Wednesday, May 27, 2009

Vermin: Gophers, Earwigs, Symphylans, and Birds

I'm not sure if it's because we have settled in a little and the vermin have had a chance to find us, or if this year is just particularly good for them, but I am having a heck of time succeeding at growing food plants. Our cold frame is infested with never-be-seen earwigs that allow my seeds to germinate and create their seed leaves, and then the following night, the munch them down to the dirt. In some cases, plants have matured much farther than seed leaves, and THEN they decide to pick them off, one by one, until I do something else, or move them.

What makes it out to the big garden has been plagued by the furry digging vermin, the gophers, despite an active trapping campaign. We HAVE caught at least 5 or 6 gophers with the traps, and have utilized the attracting properties of a sheet of plywood lying on the ground to ambush them, but no matter how often I collapse their runs, they continue to do donuts in my one bed that currently has anything in it, creating large voids that roots can't cross. All I could think of today, as I furiously followed their tunnels around each and every beet baby was the song we sang for Cabaret last weekend : "I saw that 'tater shakin', saw it disappear, they're working on my corn now, i won't get one ear, they're diggin my potatoes, they're trampin on my vine. I got a special plan now...restin on my mind."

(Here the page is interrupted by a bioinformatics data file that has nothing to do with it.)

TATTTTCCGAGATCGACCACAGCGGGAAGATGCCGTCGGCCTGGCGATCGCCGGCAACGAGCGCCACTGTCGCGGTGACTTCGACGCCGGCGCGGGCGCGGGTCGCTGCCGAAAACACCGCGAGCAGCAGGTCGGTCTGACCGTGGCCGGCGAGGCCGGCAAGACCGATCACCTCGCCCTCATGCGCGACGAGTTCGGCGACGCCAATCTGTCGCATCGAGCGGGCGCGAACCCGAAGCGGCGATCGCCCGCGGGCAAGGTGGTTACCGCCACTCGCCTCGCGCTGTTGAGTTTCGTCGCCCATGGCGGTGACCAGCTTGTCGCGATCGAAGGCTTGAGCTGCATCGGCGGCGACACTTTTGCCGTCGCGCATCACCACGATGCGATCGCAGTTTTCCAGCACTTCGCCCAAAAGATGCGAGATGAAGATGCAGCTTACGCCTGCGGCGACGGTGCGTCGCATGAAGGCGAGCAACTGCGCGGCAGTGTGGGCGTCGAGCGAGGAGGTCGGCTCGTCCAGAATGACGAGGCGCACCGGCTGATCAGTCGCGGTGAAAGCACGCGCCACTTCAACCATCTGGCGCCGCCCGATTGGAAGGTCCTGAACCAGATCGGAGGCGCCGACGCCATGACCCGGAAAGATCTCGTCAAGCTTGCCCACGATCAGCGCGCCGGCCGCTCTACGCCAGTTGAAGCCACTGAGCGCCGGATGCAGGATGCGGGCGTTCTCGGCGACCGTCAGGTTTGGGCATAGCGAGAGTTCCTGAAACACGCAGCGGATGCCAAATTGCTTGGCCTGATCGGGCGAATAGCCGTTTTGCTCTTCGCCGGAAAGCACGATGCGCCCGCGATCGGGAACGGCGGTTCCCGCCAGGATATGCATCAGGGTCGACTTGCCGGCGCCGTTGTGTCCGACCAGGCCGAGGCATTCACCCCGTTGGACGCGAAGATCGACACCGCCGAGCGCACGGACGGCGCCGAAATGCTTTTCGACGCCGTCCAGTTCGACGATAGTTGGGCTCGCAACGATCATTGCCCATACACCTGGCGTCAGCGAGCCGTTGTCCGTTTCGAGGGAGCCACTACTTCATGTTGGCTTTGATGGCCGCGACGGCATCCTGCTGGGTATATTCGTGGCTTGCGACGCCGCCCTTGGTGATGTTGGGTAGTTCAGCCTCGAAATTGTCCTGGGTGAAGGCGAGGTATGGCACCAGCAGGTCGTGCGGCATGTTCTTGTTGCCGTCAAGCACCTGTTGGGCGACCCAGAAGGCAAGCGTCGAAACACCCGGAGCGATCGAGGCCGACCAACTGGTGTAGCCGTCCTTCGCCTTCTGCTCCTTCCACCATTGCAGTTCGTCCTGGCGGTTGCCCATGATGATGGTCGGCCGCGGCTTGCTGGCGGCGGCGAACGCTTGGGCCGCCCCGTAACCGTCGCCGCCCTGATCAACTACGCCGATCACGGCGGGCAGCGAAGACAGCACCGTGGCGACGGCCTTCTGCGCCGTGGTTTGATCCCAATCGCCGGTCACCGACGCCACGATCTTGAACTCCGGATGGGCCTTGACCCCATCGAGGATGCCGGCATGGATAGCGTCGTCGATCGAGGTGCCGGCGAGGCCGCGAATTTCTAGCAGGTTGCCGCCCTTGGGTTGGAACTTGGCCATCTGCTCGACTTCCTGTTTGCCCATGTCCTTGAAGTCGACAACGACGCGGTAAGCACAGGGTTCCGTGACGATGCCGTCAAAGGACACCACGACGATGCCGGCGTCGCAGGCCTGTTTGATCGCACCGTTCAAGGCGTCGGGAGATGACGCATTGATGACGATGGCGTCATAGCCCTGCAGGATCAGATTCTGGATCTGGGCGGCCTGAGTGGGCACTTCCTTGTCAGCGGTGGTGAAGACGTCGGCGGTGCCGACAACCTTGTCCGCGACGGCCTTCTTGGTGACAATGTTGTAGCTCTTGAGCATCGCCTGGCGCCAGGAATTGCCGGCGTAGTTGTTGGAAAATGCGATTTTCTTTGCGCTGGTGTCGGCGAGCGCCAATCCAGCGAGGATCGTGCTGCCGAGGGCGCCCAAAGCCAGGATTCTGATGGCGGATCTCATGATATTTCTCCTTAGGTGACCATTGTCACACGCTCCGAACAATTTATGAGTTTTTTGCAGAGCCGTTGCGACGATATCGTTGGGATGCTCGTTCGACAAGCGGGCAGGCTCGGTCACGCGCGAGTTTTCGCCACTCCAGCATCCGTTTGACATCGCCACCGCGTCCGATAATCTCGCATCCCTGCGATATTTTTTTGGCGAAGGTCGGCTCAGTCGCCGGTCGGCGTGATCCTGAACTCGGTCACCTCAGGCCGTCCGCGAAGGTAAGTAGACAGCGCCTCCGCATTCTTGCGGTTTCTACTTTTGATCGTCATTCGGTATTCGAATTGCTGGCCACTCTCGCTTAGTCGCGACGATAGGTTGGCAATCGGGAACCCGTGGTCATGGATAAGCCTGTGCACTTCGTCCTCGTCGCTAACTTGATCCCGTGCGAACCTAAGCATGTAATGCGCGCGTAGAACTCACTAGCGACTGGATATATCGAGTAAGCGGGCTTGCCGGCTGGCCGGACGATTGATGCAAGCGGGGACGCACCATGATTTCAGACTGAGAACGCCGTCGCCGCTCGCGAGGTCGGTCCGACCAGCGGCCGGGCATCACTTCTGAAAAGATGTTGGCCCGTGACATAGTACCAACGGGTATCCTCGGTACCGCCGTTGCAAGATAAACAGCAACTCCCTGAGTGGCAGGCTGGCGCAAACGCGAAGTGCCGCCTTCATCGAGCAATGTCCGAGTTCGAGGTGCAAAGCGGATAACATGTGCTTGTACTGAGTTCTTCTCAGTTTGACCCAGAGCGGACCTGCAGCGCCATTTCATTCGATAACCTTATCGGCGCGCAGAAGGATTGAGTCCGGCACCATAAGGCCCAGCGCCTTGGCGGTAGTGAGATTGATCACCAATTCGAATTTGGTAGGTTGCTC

The birds are manageable, so far, they are only picking off strawberries. This I can remedy with some simple bird netting.

But lastly, symphylans...a long-dreaded, and diligently-avoided pest arrives at our garden at last. These little buggers look like tiny, white centipedes, that crawl around maddeningly fast, and eat the root tips of our lovely garden plants. And they LOVE soil that is loose and well-aerated, coincidentally, just like a garden bed.

I did move my newly sprouted basil out of the cold frame, along with the summer and winter squash. I can't afford any more time setbacks on them. Tomorrow, my friend Dana is coming over to help in my garden, and I will return the favor for her next week. Today, I built the tomato trellis, and brought out the tomatoes to harden them off. And I rescued the lettuce starts, which were suffering the earwig treatment.

Pests are a funny thing. For me, they invite an inquiry into methods and wondering if I'm approaching things the proper way overall. And desperation leads to strange contemplations, such as, should I commune with the gophers, and plant them their own veggie garden, in hopes they will leave mine alone? If my soil was really healthy, would the plants grow so fast gophers couldn't harm them? What about those symphylans? Mostly, at this point I'm grateful that I purchased a CSA share for this season!

1 comment:

Thomas said...

Good question about gophers and if one should let them take their share. I talk to a lot of folks about gophers and also have farmed for many years. My thoughts are that if you can not fence them out somehow (there are directions on my web site) you will have to "manage the herd". The best method I have come across is the Cinch surface trapping method and if you master this, gophers are easy to handle. See my site for tips and information.